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English an example of civility to the end

By Alex Penk March 06, 2018

Check out Alex’s latest column on stuff.co.nz, originally printed in The Press.

When Bill English resigned from Parliament, he prompted outbursts of civility. After he delivered his valedictory speech, Prime Minister Jacinda Ardern was one of the first across the floor of the debating chamber to congratulate him. Long-time political opponents, like Minister of Finance, Grant Robertson, and Minister of Education, Chris Hipkins, were also among those in a packed chamber showing respect to English. They weren’t merely being polite. They, and he, were demonstrating one of the virtues that makes politics possible.

According to Jeremy Waldron, an ex-pat New Zealand professor recognised as one of the world’s leading political theorists, civility means seeing your “political opponent” not as an enemy, but “as a fellow citizen, committed like you to the common good.” It’s tempting to think that anyone who disagrees with us is not only wrong, but bad—self-interested, power hungry, or looking out for a section of society at the expense of the rest of us. Civility means checking this starting point and recognising that our opponents may have good intent and deserve our respect—even if we disagree deeply and passionately about the things that matter most to us. 

Why does this matter so much? Politics inevitably involves a contest about the most important issues confronting society. The stakes are high, and feelings can be too. After all, why should you be civil or give any quarter if you genuinely believe your opponents’ plan will make people’s lives miserable, or increase the risk of catastrophic climatic events, or redefine social institutions like the family? Why not use any means necessary to win? Because the alternative is to fracture and to live in a bitter, polarised country. In fact, as Waldron says, civility makes it possible for the losers of these contests to accept the winners’ victory, and to move forward together peacefully despite our differences.

To truly understand why civility matters, Waldron tells us to look at what can happen when it’s absent. Political violence is the worst-case scenario, as when an anti-Trump activist opened fire on Republican lawmakers preparing for the annual Congressional Baseball Game for Charity in 2017, critically injuring some of them before himself being shot and killed by police. This, says Waldron, is obviously an extreme occurrence but one that arguably progresses from a general atmosphere of seething hostility and resentment, an atmosphere that Trump himself contributed to by inciting violence at his campaign rallies, and one in which columnists at leading newspapers describe him as a “an abomination and a cancer on the country.”

So we should celebrate civility where we find it, and the near-universal expressions of respect for English are worthy examples. Some will argue that it’s easy to be civil at a farewell, just as it’s easy to eulogise the dead. But civility has also characterised English’s long political career. For example, the leaders’ debates between him and Ardern last year were both civil and passionate, each believing that they were the right person to lead the country and that the other party’s policies would do more harm than good.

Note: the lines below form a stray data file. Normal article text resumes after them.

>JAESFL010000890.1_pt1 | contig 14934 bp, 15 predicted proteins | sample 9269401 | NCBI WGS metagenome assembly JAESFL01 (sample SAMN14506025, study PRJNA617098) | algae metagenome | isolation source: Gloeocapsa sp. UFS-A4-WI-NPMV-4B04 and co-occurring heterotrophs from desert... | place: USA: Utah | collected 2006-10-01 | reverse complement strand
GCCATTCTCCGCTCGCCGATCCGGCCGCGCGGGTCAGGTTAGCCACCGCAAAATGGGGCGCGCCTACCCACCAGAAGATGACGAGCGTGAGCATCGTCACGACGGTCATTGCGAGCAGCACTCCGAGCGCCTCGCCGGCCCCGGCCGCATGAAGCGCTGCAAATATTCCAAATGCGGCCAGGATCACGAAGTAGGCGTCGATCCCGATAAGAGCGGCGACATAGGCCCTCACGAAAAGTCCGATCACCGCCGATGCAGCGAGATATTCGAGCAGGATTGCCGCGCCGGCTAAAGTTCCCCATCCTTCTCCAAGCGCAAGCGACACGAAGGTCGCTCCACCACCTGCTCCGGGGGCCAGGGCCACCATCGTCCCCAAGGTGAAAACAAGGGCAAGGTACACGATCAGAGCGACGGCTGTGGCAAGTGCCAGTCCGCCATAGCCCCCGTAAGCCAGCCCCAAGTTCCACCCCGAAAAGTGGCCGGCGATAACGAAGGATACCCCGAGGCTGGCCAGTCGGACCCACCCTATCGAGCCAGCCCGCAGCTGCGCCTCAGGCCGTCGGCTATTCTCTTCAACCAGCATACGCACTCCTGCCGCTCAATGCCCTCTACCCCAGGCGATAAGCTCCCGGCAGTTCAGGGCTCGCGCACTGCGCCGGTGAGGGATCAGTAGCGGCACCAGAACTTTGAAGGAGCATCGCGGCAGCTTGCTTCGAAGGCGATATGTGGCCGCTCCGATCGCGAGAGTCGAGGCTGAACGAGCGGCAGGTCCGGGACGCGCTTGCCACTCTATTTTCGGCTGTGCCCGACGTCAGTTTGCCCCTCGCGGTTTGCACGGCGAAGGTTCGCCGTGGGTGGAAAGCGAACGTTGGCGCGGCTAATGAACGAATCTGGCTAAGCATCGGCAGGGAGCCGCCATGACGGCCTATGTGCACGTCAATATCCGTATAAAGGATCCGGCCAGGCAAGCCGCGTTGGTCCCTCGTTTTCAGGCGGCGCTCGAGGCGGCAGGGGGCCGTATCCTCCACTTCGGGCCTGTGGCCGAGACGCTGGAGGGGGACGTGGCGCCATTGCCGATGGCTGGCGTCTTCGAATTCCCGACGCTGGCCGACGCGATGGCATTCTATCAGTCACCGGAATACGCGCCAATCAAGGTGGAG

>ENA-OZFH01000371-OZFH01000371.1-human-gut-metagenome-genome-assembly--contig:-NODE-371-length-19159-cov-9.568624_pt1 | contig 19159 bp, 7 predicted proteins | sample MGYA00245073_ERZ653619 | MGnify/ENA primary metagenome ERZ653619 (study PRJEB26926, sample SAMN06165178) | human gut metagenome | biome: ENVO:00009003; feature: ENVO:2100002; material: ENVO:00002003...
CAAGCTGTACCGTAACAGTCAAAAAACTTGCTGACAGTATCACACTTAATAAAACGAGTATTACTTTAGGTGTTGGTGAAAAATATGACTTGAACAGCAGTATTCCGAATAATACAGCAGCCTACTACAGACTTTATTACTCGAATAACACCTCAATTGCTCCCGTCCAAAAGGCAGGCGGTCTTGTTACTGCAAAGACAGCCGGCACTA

English’s valedictory speech was also a great example of civility. To the last line, he was full of deep conviction. He spoke, for example, of his belief that “government can do harm, particularly to the most vulnerable” and went on to say, “the idea that government has to run everything to make it work is simply wrong.” But he was always respectful, never personal, expressing his “gratitude … for the many people I’ve served with.” There was also plenty of wry and self-deprecating humour, for example when he spoke of his preparation for the 2002 Fight for Life. His trainer, an older man, was nonetheless keen to spar, so English asked him, “Why are you so keen to get in the ring?” The trainer replied, “Mate, it’s because you’re a Tory and I want to hit you.”

Some will point out that there are times when English may not have been civil, maybe pointing to his repetition of the dubious claim that Labour had an $11 billion hole in their 2017 election promises. It’s true that no-one is perfectly civil all the time, and during English’s 27 years of public service there will no doubt have been times when he fell short of this mark, as we all will at some point.

Others will criticise his policy record. English leaves Parliament with a stellar record as Finance Minister during incredibly difficult times, and as an architect of innovative policy reform in the shape of the social investment agenda. There are also critics who accuse him of failing to solve the housing crisis. But criticism and civility are not mutually exclusive. In fact, civility is what makes functional disagreement and functional democracy possible, and we saw this kind of civility in action when his successor as Finance Minister, Grant Robertson, tweeted: “While I have disagreed with Bill a fair bit over the years I admire his lifetime of public service. A huge contribution.”

As English farewells Parliament, we should farewell this chapter of his life by paying tribute to the civility shown on all sides, and the man who embodied the virtue so well.

Professor Jeremy Waldron spoke about the importance of civility when he delivered Maxim Institute’s Sir John Graham Lecture in 2017, “Polls Apart: Reclaiming respect in a time of polarised politics”. We gratefully acknowledge the support of the New Zealand Law Foundation for Professor Waldron’s visit.

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